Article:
Firearms are a consumer product responsible for 38 500 deaths in the United States in 1994. Like other products, firearms are advertised. In the absence of rules governing the design of firearms, regulating the way guns are advertised may be a useful public health intervention. Some gun advertisements include messages suggesting that bringing a handgun into the home is generally protective for the occupants of the home. The best available scientific information contradicts this message. Given this disjunction, regulating those advertisements may be an appropriate response. Under federal law, the Federal Trade Commission (FTC) has authority to prohibit advertisements that are "deceptive" or "unfair." Under the FTC's deception analysis, the focus is on whether consumers are misled by an advertisement. For a finding of unfairness, the FTC looks for advertisements that may cause substantial injury to consumers. Under either analysis, a strong argument can be made that firearm advertisements promising home protection are unlawful. On February 14,1996, several organizations sent separate petitions to the FTC asking it to consider the issues raised by firearm advertisements that promise home protection. The FTC is still reviewing the information presented. There are no First Amendment or Second Amendment impediments to FTC regulation of deceptive firearm advertising under the US Constitution.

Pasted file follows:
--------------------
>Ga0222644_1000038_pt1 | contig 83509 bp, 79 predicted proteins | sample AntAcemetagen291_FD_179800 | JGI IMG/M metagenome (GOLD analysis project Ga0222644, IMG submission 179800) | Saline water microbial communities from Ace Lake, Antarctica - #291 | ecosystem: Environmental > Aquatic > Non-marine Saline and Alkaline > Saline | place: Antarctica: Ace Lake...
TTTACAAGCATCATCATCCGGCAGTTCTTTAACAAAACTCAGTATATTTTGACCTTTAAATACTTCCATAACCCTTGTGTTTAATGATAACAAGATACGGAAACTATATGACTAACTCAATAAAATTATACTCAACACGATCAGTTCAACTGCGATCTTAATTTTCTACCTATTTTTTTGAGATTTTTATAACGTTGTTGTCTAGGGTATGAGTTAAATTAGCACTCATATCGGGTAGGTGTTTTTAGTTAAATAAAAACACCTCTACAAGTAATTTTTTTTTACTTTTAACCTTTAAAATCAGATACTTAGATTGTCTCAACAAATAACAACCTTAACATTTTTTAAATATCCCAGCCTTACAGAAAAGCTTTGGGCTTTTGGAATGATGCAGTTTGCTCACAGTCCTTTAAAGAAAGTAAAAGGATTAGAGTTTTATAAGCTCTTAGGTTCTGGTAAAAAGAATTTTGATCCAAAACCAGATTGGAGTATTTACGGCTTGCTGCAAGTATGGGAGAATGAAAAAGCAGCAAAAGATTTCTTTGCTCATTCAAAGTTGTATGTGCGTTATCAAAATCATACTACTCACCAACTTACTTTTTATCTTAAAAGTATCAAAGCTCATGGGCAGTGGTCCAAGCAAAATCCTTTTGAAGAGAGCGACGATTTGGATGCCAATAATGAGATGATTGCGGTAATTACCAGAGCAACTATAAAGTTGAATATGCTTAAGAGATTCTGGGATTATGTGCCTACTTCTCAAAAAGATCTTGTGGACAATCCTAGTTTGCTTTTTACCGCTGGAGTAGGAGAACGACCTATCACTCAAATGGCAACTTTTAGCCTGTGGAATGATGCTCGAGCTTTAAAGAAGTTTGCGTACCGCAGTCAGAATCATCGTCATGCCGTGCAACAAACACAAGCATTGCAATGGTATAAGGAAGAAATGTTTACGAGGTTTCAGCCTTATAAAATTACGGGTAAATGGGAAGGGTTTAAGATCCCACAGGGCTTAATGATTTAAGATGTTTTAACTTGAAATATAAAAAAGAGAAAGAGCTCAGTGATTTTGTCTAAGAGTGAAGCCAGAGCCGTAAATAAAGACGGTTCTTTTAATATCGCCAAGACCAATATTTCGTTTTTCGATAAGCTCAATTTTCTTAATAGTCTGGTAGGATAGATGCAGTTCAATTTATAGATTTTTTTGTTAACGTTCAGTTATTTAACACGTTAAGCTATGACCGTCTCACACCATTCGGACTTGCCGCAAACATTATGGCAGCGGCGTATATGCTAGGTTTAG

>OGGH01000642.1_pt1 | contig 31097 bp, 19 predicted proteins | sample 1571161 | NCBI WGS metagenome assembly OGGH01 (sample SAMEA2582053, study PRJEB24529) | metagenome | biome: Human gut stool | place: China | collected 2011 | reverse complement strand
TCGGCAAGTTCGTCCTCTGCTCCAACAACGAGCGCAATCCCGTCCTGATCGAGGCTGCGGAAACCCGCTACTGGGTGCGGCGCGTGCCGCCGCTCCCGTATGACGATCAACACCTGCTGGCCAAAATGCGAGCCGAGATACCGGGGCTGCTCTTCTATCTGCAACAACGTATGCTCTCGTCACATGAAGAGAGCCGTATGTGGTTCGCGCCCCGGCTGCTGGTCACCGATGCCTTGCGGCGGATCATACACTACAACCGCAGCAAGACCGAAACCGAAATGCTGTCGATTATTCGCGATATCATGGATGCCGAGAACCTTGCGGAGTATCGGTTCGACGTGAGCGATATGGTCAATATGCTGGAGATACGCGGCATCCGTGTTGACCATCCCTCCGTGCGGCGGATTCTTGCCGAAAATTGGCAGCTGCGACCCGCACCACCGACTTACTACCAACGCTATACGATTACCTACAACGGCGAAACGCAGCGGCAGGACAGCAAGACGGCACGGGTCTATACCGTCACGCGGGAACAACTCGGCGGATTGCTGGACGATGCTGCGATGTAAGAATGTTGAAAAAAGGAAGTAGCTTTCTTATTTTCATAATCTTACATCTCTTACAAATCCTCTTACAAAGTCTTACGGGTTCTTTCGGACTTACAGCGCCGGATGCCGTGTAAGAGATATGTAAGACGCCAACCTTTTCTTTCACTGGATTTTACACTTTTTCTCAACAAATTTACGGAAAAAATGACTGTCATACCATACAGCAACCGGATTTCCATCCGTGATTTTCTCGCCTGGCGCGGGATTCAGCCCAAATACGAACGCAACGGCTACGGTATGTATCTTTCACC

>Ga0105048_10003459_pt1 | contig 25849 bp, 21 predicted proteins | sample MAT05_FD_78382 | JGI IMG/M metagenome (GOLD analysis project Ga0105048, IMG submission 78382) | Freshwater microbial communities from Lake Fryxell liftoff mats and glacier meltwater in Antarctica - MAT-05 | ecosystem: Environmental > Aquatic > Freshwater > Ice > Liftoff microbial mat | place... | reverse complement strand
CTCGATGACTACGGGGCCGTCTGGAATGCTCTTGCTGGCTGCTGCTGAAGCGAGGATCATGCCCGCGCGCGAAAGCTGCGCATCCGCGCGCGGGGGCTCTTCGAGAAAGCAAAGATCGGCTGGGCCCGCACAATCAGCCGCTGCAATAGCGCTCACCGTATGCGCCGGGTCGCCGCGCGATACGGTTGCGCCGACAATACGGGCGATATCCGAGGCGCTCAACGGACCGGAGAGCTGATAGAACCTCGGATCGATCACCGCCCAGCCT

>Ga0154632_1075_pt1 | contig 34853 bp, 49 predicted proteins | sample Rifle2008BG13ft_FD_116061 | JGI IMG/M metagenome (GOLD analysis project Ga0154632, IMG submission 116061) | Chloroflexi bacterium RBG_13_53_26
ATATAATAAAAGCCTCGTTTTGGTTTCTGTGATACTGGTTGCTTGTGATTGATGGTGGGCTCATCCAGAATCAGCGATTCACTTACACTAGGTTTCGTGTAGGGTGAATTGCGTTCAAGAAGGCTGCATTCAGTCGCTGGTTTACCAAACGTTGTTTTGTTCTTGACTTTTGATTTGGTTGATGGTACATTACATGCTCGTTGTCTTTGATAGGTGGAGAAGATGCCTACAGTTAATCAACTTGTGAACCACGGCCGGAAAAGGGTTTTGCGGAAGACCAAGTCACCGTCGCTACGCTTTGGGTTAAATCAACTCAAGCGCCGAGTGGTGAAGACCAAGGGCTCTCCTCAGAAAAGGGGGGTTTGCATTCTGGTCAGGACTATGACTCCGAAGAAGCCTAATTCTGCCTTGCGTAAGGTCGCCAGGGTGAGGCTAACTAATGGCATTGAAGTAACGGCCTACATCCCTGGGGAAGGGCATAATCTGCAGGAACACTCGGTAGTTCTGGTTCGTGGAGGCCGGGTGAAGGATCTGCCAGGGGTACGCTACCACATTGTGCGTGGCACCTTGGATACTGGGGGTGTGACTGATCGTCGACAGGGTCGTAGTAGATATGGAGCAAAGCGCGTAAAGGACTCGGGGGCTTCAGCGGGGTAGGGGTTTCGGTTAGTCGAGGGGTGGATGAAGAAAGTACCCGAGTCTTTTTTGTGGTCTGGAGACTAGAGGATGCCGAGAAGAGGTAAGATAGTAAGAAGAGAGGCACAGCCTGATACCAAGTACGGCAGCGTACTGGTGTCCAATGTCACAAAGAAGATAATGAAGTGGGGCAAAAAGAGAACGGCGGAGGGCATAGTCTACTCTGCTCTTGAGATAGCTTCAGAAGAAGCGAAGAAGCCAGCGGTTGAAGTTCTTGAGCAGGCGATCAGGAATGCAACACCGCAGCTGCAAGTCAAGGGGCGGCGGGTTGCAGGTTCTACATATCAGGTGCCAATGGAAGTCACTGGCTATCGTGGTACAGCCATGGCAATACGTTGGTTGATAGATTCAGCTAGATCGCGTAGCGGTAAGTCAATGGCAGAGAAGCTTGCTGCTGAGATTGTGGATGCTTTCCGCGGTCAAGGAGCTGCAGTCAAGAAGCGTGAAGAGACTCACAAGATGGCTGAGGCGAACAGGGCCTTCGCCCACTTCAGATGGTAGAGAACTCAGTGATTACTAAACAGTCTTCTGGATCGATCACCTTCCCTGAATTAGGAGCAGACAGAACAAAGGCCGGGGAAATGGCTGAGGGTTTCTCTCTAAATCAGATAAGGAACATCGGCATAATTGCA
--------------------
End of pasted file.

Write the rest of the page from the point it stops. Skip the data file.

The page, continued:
Vernick JS, Teret SP, Webster DW. Regulating Firearm Advertisements That Promise Home Protection: A Public Health Intervention. JAMA. 1997;277(17):1391–1397. doi:10.1001/jama.1997.03540410069033
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